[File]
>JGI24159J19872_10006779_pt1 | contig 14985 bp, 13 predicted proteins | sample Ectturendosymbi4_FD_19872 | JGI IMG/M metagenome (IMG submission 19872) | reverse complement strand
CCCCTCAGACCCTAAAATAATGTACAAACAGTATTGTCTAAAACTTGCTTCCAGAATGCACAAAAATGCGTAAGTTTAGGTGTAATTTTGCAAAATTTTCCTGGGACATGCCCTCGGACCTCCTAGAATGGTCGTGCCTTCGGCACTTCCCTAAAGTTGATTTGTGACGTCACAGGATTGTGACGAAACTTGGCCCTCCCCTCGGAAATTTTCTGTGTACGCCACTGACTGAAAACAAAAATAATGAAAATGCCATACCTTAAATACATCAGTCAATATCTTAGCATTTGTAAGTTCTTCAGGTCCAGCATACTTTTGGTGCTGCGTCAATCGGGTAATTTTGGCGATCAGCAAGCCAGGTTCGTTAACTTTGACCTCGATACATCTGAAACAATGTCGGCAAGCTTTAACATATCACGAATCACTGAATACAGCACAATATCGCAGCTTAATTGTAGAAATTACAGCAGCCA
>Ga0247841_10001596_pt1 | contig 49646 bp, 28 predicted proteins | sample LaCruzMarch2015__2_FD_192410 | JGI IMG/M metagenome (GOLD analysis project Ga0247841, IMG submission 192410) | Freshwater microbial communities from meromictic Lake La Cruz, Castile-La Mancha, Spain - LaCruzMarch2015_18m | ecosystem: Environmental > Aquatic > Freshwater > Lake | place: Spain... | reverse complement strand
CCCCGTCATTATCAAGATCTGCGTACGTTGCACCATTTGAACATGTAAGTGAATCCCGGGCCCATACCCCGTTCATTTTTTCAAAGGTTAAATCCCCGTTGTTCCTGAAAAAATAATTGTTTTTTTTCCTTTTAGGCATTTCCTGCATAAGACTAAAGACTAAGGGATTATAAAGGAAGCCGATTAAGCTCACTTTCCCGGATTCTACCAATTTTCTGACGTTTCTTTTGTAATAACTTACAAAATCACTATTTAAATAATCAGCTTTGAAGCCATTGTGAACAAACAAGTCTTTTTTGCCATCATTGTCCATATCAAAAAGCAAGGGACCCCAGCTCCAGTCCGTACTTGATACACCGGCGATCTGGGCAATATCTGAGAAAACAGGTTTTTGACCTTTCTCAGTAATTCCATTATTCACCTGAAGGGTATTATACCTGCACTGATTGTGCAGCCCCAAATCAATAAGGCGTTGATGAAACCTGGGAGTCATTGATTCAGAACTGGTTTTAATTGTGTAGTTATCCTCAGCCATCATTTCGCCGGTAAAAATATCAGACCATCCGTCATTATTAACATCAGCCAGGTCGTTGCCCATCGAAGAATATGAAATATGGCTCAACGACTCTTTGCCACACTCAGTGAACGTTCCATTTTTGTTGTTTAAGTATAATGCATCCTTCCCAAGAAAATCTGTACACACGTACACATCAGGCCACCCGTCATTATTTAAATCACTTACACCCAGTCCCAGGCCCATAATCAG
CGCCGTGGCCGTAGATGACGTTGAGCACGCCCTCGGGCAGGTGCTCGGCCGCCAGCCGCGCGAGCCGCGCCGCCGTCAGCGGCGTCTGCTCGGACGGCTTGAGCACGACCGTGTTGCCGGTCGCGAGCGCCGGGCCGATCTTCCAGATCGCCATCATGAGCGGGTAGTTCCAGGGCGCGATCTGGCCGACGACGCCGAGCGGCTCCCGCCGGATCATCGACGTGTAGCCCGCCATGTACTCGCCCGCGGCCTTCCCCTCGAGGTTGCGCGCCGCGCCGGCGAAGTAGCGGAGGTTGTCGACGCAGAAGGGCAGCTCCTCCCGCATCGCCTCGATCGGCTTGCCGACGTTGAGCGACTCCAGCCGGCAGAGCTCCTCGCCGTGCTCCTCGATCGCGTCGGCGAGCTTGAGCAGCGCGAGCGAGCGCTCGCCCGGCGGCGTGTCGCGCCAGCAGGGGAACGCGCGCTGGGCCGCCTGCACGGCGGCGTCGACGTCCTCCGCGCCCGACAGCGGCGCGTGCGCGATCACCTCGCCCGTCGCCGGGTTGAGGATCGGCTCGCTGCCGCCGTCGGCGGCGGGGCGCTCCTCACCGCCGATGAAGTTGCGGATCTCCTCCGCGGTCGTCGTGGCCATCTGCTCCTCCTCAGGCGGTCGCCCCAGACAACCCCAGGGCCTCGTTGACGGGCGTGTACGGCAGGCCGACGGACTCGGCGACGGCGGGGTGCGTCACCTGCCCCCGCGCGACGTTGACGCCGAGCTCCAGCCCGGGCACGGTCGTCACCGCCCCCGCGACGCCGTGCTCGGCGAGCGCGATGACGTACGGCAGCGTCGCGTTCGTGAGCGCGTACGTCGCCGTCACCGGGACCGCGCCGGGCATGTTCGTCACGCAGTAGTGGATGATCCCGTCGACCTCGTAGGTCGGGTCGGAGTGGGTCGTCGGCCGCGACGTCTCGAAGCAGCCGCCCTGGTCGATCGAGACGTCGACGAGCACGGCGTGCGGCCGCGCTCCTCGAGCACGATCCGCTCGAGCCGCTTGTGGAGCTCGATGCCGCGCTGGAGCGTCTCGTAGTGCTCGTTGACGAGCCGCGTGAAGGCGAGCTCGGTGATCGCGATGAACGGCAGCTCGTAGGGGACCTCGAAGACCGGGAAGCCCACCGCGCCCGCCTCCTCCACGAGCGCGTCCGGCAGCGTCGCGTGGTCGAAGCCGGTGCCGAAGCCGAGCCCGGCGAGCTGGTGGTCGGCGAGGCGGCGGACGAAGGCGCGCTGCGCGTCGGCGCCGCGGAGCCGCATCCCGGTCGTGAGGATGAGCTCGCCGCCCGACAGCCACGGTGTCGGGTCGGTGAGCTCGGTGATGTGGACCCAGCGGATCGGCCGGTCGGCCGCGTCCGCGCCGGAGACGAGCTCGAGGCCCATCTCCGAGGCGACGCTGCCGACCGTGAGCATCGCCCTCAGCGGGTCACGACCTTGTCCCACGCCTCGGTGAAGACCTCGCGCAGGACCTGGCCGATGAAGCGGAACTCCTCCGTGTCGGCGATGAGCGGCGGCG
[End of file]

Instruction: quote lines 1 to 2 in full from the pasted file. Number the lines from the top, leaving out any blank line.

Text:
>JGI24159J19872_10006779_pt1 | contig 14985 bp, 13 predicted proteins | sample Ectturendosymbi4_FD_19872 | JGI IMG/M metagenome (IMG submission 19872) | reverse complement strand
CCCCTCAGACCCTAAAATAATGTACAAACAGTATTGTCTAAAACTTGCTTCCAGAATGCACAAAAATGCGTAAGTTTAGGTGTAATTTTGCAAAATTTTCCTGGGACATGCCCTCGGACCTCCTAGAATGGTCGTGCCTTCGGCACTTCCCTAAAGTTGATTTGTGACGTCACAGGATTGTGACGAAACTTGGCCCTCCCCTCGGAAATTTTCTGTGTACGCCACTGACTGAAAACAAAAATAATGAAAATGCCATACCTTAAATACATCAGTCAATATCTTAGCATTTGTAAGTTCTTCAGGTCCAGCATACTTTTGGTGCTGCGTCAATCGGGTAATTTTGGCGATCAGCAAGCCAGGTTCGTTAACTTTGACCTCGATACATCTGAAACAATGTCGGCAAGCTTTAACATATCACGAATCACTGAATACAGCACAATATCGCAGCTTAATTGTAGAAATTACAGCAGCCA